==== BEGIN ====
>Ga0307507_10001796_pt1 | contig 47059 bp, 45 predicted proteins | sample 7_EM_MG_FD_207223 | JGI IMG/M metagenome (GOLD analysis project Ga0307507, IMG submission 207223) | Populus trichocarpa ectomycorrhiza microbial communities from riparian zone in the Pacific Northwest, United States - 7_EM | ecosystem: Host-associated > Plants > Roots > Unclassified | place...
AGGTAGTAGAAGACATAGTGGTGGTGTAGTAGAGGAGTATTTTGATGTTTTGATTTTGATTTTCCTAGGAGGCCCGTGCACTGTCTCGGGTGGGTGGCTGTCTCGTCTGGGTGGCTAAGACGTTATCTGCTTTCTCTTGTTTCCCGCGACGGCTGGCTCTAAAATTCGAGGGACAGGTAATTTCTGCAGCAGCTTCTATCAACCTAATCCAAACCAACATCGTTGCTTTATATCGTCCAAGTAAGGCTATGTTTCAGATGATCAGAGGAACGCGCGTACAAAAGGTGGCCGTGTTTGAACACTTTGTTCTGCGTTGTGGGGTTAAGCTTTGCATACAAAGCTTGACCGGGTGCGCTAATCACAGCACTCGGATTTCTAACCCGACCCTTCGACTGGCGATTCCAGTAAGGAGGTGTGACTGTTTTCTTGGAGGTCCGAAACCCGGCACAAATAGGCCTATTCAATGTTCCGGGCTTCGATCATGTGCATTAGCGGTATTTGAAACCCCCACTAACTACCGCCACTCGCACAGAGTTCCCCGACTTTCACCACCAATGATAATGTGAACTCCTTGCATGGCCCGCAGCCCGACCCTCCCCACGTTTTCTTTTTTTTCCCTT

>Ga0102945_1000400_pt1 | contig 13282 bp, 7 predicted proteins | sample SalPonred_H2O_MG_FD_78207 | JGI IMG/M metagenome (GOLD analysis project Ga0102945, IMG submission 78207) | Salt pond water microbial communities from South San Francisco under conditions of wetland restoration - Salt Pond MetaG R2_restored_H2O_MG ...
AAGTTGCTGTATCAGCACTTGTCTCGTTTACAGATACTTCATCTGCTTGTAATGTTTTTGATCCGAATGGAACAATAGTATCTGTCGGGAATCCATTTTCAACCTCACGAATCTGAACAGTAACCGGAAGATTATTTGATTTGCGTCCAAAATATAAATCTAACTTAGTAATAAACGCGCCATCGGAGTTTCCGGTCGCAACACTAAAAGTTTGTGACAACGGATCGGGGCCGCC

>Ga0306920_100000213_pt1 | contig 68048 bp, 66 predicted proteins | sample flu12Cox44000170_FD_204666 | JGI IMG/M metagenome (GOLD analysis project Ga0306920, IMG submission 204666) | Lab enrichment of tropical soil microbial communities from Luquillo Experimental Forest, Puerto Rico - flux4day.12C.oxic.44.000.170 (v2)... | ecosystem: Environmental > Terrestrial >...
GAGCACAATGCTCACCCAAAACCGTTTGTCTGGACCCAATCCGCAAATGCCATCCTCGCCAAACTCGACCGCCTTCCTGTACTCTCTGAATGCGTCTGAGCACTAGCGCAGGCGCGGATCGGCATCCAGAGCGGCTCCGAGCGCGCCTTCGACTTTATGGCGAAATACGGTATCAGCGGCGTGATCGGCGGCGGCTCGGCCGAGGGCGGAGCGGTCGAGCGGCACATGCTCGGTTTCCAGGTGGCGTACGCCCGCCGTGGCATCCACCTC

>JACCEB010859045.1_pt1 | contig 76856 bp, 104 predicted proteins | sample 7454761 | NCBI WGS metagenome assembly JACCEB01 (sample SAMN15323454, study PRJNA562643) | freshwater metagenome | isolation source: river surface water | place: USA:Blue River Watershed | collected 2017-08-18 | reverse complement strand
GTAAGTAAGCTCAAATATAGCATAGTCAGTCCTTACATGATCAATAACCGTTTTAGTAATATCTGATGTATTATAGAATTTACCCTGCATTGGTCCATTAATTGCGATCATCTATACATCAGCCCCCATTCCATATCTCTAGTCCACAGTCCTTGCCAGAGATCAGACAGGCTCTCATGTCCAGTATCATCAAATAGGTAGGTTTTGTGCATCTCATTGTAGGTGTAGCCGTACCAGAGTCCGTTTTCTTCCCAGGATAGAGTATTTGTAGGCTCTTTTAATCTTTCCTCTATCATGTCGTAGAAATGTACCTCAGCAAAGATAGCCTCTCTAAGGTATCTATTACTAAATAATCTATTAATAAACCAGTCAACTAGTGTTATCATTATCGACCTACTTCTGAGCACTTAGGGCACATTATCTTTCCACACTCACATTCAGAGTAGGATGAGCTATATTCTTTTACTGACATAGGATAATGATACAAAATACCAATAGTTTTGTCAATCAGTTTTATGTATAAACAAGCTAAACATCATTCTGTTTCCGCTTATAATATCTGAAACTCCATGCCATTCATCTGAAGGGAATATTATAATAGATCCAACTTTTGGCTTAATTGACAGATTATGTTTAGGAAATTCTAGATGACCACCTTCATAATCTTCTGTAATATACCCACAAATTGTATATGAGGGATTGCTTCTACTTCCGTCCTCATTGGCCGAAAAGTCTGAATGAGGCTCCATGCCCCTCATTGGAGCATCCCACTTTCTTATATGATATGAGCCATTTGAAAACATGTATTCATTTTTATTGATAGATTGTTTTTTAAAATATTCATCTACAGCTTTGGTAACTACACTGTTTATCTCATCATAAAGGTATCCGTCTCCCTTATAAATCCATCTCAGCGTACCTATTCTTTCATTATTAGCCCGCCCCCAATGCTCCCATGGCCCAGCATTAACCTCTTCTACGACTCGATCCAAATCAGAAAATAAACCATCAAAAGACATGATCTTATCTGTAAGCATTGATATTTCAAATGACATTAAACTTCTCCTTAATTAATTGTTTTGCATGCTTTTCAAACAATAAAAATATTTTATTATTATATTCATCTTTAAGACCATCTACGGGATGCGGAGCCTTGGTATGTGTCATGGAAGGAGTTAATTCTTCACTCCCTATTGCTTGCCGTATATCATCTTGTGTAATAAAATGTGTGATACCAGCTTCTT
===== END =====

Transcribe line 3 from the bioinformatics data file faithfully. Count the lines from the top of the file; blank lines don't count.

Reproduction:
>Ga0102945_1000400_pt1 | contig 13282 bp, 7 predicted proteins | sample SalPonred_H2O_MG_FD_78207 | JGI IMG/M metagenome (GOLD analysis project Ga0102945, IMG submission 78207) | Salt pond water microbial communities from South San Francisco under conditions of wetland restoration - Salt Pond MetaG R2_restored_H2O_MG ...